Dipsas palmeri (BOULENGER, 1912)
Can you confirm these amateur observations of Dipsas palmeri?
|Higher Taxa||Colubridae (Dipsadinae), Colubroidea, Caenophidia, Alethinophidia, Serpentes, Squamata (snakes)|
|Common Names||E: Palmer’s Snail-Eater|
S: Caracolera de Palmer
Striped Snail-eater (latifasciata)
|Synonym||Leptognathus palmeri BOULENGER 1912: 422|
Leptognathus latifasciatus BOULENGER 1913: 72
Sibynomorphus latifasciatus — DUNN 1923: 187
Sibynomorphus palmeri — AMARAL 1930:199
Dipsas palmeri — PARKER 1934: 271
Dipsas latifasciata — PETERS 1960: 100
Dipsas latifasciata — CADLE 2005
Dipsas peruana — HARVEY & EMBERT 2008 (part.)
Dipsas palmeri — ARTEAGA et al. 2018
|Distribution||Ecuador, Peru (Eastern slopes of the Andes), elevation 1211 - 2282 m|
Type locality: El Topo, province of Tungurahua, Ecuador.
latifasciata: N Peru, S Ecuador; Type locality: Upper Marañon, Eastern Peru [Cajamarca, Peru]
|Types||Holotype: BMNH 1918.104.22.168 (status uncertain fide P. Campbell, pers. comm., March 2019)|
Holotype: BMNH 1946.1.2077 [latifasciatus]
|Diagnosis||Diagnosis. Dipsas palmeri differs from all described species of Dipsas based on|
the following combination of characters: (1) 15/15/15 smooth dorsals with enlarged vertebral row; (2) one loreal and one preocular in contact with orbit; (3) 8–10 supralabials with (usually) 4th to 6th contacting orbit; (4) one pair of infralabials in contact behind symphysial; (5) 172–202 ventrals in males, 181–200 in females; (6) 91–118 divided subcaudals in males, 86–102 in females; (7) dorsal and ventral ground color light brown with various degrees of fine black speckling and with 32–41 brown to blackish, white-edged circular blotches that are longer than interspaces in the first half of the body, but shorter in the second half (Figs 1r, s); adult head gray with different degrees of whitish edging on the labial scales, and a thin (1–2 scales long) white to light grayish brown irregular parietal collar; dorsal blotches incomplete ventrally, extending marginally onto ventrals but not fusing midventrally; (8) 215–907 mm SVL in males, 642–1187 mm in females; (9) 78–390 mm TL in males, 246–298 mm in females.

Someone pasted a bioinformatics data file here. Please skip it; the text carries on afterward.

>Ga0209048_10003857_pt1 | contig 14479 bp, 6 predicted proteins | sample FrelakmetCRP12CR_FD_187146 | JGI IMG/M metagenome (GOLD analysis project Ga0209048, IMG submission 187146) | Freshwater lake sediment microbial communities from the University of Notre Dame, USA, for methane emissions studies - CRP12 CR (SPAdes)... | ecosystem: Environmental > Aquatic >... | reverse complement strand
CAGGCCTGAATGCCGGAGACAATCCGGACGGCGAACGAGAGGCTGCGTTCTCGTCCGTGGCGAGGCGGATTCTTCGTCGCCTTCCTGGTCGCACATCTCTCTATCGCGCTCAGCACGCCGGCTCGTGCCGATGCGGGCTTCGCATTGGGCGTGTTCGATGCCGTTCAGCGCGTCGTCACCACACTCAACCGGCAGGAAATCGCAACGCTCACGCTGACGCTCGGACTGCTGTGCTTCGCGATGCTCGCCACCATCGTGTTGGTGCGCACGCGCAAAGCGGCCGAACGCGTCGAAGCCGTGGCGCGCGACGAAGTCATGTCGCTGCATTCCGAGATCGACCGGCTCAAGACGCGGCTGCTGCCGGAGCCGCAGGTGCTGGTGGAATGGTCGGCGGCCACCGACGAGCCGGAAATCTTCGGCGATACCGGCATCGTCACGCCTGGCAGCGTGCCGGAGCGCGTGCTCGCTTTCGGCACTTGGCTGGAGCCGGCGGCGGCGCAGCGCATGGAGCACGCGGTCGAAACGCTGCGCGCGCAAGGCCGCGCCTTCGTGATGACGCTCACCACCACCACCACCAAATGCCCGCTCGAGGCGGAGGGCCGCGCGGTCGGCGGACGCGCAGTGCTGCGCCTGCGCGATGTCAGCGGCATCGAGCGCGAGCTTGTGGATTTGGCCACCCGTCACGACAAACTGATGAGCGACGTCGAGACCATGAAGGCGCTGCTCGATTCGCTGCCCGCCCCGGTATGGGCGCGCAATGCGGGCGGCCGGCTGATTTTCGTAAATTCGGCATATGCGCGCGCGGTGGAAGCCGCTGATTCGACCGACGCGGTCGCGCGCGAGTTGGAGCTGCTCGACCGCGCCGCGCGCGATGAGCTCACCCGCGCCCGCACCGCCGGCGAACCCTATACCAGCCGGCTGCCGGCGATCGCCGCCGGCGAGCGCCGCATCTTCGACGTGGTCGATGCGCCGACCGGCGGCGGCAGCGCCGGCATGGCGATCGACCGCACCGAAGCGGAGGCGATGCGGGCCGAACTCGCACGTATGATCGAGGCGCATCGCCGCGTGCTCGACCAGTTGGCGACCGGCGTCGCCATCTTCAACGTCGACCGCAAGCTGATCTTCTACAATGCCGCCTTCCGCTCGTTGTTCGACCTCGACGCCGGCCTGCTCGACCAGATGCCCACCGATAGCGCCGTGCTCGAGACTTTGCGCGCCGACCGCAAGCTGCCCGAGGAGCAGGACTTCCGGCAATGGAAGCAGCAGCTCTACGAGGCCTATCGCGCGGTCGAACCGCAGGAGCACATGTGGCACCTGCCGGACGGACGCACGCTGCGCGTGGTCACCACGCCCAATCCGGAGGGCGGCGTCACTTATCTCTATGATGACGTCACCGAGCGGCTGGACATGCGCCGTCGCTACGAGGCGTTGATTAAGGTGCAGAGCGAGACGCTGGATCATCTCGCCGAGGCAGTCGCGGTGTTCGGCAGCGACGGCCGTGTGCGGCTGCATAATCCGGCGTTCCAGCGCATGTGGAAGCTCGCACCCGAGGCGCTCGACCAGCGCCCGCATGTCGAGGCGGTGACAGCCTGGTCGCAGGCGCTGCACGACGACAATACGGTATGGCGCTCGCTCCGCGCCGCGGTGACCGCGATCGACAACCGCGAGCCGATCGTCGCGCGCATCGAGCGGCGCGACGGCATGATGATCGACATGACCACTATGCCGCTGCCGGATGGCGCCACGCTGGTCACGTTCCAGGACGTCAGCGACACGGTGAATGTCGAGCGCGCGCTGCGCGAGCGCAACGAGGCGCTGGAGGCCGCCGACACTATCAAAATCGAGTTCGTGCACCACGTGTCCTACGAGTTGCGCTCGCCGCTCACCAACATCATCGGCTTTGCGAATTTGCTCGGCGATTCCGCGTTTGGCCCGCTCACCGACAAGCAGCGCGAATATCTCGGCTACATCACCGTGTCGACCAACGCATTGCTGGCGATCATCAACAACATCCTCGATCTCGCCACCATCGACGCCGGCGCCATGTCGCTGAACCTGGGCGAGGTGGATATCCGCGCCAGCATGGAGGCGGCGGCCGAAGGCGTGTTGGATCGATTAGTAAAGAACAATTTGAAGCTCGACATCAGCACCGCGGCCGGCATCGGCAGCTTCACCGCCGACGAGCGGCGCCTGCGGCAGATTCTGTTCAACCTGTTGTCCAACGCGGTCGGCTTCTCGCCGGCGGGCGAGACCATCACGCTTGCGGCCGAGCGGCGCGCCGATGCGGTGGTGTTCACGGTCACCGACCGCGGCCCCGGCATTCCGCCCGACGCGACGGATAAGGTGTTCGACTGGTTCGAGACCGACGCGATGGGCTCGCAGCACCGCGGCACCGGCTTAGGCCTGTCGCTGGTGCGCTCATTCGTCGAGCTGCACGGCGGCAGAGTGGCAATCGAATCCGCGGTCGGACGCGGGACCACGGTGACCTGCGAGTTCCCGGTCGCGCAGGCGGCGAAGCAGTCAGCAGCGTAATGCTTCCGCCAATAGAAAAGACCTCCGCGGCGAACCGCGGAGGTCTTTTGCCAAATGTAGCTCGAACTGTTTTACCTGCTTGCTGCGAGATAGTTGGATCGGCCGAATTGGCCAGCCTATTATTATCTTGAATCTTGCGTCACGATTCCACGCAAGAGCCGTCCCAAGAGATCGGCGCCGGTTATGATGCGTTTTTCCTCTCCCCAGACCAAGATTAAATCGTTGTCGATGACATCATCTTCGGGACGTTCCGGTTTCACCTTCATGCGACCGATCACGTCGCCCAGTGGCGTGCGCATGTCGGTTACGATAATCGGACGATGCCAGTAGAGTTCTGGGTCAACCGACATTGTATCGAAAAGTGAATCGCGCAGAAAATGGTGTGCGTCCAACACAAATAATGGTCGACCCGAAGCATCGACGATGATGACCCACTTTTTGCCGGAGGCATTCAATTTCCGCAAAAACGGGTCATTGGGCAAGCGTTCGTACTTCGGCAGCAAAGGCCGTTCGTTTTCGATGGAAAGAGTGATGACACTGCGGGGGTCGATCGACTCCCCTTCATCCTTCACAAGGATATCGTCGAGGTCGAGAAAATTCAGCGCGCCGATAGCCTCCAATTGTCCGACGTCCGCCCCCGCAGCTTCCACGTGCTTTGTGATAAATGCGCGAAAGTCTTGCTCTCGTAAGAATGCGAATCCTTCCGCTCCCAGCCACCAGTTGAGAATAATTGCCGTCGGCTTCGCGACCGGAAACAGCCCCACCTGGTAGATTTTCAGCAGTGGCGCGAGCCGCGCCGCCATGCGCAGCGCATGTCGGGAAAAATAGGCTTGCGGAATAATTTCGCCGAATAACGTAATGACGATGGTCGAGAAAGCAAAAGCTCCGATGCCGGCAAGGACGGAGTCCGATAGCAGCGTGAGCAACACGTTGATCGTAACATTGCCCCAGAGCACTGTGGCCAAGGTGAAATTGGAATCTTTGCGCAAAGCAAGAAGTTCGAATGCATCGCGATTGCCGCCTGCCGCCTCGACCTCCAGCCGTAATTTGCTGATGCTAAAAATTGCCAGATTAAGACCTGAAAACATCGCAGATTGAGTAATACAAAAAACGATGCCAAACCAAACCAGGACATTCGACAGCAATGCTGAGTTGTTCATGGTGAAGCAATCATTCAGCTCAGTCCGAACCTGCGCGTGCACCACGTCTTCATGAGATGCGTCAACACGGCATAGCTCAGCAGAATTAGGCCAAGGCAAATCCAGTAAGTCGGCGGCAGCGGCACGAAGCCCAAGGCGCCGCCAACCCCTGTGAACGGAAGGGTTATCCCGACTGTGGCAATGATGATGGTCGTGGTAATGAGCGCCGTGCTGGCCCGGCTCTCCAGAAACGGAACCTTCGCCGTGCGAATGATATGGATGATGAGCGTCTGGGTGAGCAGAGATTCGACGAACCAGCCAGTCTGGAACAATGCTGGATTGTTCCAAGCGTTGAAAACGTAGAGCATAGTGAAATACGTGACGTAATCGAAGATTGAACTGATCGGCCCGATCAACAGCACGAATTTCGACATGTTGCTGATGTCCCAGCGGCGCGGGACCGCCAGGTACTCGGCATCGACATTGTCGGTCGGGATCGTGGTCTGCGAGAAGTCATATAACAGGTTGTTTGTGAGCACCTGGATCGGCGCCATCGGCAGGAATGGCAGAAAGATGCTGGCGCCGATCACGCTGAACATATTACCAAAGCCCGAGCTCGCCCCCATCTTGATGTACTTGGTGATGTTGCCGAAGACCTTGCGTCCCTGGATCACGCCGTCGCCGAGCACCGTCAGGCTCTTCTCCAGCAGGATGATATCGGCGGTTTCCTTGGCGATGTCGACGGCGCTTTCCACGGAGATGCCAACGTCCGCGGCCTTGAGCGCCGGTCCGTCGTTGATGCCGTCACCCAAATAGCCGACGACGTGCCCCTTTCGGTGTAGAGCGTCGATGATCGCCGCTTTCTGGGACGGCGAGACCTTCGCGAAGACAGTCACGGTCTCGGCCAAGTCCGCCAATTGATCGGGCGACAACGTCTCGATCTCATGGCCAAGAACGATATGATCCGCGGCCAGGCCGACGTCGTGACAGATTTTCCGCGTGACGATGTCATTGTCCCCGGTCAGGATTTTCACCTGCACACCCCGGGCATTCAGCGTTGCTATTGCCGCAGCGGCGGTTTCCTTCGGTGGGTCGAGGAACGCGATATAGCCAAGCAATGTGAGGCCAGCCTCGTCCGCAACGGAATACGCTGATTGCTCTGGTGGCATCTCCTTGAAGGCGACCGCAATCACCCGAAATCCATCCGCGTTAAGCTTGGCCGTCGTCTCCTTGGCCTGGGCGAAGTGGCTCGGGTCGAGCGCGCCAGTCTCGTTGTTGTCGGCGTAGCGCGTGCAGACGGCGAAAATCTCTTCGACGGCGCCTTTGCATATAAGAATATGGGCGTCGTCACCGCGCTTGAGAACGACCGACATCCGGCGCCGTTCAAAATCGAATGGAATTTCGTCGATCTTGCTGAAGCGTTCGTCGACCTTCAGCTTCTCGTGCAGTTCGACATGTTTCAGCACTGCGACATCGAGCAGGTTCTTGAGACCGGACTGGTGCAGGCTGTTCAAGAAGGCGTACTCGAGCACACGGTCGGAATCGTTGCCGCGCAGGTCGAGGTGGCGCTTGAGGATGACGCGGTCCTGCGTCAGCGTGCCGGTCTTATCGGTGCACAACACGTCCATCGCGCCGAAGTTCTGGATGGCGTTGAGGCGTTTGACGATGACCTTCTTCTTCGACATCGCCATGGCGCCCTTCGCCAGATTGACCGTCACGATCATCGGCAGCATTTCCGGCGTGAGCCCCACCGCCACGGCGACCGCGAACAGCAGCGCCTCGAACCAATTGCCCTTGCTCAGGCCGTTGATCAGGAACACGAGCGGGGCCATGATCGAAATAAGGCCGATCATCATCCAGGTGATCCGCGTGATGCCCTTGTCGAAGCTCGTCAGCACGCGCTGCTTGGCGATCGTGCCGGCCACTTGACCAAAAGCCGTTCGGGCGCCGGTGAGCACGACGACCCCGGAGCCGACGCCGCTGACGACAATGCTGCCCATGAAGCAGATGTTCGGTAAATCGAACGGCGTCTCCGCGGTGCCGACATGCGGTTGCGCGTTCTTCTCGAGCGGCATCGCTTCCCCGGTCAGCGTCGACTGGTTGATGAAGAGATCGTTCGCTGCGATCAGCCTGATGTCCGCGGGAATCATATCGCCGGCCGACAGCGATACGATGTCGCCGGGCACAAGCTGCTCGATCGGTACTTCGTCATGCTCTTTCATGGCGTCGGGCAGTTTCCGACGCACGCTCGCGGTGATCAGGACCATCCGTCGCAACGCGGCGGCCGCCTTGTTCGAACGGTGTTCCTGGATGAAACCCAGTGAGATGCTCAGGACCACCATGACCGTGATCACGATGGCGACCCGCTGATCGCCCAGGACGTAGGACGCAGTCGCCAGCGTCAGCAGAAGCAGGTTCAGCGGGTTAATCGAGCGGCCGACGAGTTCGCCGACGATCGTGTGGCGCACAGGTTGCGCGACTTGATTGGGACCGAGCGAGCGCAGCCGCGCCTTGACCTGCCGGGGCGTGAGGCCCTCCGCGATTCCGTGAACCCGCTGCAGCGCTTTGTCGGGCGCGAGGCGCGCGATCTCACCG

Comparisons. Dipsas palmeri is compared to species previously subsumed under D. peruana: D. latifrontalis, D. klebbai (Fig. 1l, m), and D. peruana. From D. latifrontalis (Fig. 1n), it differs in having the first 19–35 dorsal blotches edged with white or cream, vs. the first 9–10 in D. latifrontalis. The only known adult of D. latifrontalis photographed in life has bronze interspaces (Fig. 1n), a coloration not seen in any adult of D. palmeri. From D. klebbai, it differs in having shorter blotches (longest blotch up to 3–7 vertebral scales long) that are circular (instead of oblong) and that are only longer than the interspaces on the first half of the body. From D. peruana, it differs in having dorsal blotches that are shorter than interspaces on posterior half of the body, and in lacking melanized interspaces in adult individuals.
|Comment||Synonymy: Fernandes et al. (2002) synonymized D. latifasciata with D. polylepis. Arteaga et al. 2018 resurrected D. palmeri and moved Dipsas latifasciata from the synonymy of D. peruana to the synonymy of D. palmeri.|
Conservation status. An estimated 31 out of the 42 known localities of occur- rence for Dipsas palmeri are located within the limits or the buffer area of the following protected areas: Bosque Protector del Alto Nangaritza, Parque Nacional Llanganates, Parque Nacional Podocarpus and Parque Nacional Sangay. Furthermore, the presence of the species in degraded environments suggests a degree of tolerance for habitat mod- ification. For these reasons, and because it does not meet the criteria for qualifying in a threatened category, we here list it as Least Concern following IUCN guidelines.
Similar species: most similar in coloration and lepidosis to D. latifrontalis
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